And Boyd's getting off the couch to visit them. Asked how much art he sees each week, he mentions what he's seen in the past couple of days: shows at Koelsch Gallery, Rice's new Matchbox Gallery, Kingwood Lone Star College, the Blaffer Gallery and Hello Lucky. "That was pretty typical," he says. "I try to see everything."
In other hands, the evacuation plan for the Turnberry Tower Penthouse might not have been a source for such hilarity. But Houston real estate blog Swamplot, ever attuned to the absurd, gleefully noted that the 11,860-square-foot behemoth had nine and a half bathrooms — including one with its very own terrace! Swamplot's conclusion: "People at the top aren't so different from the rest of us. They just need to pee more often."
Swamplot has been lovingly tapping into Houston's ridiculousness since 2007. "The punch lines do pretty much write themselves, don't they?" Gus Allen, Swamplot's founder, wrote the Houston Press in an e-mail. "What other city tries so hard to be like so many other, better places, and yet fails so spectacularly? Houston is such a dork...and yet it's our little dork."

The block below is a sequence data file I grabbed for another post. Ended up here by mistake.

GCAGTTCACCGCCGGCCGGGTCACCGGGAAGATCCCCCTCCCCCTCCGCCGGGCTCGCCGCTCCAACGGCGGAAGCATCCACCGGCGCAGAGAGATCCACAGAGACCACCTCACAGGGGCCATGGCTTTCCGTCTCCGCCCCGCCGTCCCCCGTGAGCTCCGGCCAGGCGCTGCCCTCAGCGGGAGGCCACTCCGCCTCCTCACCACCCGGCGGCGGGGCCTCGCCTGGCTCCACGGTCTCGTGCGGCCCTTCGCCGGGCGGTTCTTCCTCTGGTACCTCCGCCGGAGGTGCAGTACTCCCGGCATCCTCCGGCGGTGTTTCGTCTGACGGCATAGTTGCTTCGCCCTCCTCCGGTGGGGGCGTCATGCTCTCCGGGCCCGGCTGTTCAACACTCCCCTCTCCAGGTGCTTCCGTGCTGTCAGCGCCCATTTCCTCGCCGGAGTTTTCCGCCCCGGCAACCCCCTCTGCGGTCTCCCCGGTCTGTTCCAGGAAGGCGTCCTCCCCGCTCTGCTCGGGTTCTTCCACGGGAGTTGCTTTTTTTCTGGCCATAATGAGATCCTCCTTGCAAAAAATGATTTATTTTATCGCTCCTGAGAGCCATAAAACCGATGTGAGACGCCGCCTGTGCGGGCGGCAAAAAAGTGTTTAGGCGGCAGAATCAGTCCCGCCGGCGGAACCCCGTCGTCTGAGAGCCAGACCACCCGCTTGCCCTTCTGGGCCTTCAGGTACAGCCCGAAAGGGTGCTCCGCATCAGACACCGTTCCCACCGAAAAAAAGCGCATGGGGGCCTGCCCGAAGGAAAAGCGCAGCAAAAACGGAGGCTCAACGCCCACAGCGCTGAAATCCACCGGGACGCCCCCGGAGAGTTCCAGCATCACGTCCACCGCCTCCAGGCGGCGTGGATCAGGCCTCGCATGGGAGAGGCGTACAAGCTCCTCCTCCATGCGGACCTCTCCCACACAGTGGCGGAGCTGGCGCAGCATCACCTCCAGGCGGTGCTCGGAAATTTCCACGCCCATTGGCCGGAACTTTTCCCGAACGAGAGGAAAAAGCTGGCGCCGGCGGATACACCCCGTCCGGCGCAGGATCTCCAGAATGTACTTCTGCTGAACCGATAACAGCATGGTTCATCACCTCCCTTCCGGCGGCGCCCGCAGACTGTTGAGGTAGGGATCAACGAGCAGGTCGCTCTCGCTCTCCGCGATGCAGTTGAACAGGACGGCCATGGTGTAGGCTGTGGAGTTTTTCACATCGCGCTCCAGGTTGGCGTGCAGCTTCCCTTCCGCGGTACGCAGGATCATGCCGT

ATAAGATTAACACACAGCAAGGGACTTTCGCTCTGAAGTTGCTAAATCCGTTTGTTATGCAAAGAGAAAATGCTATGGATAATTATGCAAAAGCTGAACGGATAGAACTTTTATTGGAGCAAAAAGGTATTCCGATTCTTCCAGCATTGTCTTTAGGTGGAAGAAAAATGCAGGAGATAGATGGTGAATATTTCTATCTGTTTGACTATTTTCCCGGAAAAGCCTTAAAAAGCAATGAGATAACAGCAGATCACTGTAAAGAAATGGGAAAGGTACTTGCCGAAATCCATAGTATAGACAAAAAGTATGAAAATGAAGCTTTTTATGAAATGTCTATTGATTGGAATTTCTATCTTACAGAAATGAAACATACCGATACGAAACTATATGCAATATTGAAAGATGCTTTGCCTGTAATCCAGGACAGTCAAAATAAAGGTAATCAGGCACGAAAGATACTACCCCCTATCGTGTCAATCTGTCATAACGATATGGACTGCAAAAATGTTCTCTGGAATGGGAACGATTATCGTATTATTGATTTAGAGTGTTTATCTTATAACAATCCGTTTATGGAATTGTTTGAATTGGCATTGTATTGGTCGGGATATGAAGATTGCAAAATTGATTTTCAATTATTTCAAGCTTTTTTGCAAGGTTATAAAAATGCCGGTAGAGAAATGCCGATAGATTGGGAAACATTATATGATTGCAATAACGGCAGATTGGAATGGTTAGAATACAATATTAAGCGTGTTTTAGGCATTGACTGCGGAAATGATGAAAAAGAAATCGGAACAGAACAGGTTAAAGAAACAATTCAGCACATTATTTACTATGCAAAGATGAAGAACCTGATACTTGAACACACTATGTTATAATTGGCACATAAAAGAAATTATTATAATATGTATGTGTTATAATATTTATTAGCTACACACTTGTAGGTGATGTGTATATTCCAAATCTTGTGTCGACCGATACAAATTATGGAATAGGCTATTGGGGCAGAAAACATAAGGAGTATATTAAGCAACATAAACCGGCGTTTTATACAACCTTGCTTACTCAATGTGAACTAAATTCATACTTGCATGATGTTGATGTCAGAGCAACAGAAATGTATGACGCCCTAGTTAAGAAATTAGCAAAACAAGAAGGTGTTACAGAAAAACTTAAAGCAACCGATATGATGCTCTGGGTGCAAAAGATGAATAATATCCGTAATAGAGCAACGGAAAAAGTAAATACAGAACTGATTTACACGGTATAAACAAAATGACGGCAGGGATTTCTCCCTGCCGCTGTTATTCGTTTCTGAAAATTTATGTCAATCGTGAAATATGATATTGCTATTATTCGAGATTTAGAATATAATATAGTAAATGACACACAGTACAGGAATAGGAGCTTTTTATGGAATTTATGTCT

That's not to downplay the serious reporting found on Swamplot. For example, the site has done a spectacular job covering the implosion of Houston construction company Royce Builders. "We weren't the first to report that Royce Builders was going under — I think it was Isiah Carey from Fox 26 who smelled something going on there first," says Allen. "But after we linked to and added to his report, we began to get tips from former employees and homebuyers about what was really going on behind the scenes. The more we posted, the more tips we got...So we were able to get deep into a story other media outlets never really got into."
Allen doesn't do Swamplot alone. He works with other writers, and he relies on people in the community. What Swamplot has done on the demise of the Wilshire Village Apartments is a great example of that. The blog's efforts to get to the bottom of the complicated saga of the 70-year-old apartments at the corner of West Alabama and Dunlavy, whose tenants were evicted before it was razed, have taken, well, a village. Swamplot has continually asked its readers to help unravel the mess, and they have complied.
The latest on the property is that it will be turned into a Montrose H-E-B. What would Allen like to see happen there? All the players, together: "I'd like to see Matt Dilick, Jay Cohen, all the former residents of the apartments, city building inspectors, the officers of Wedge Real Estate Finance, and maybe a few sharp-witted Swamplot commenters all mysteriously stuck in the same H-E-B checkout line," says Allen, "for a period of several weeks."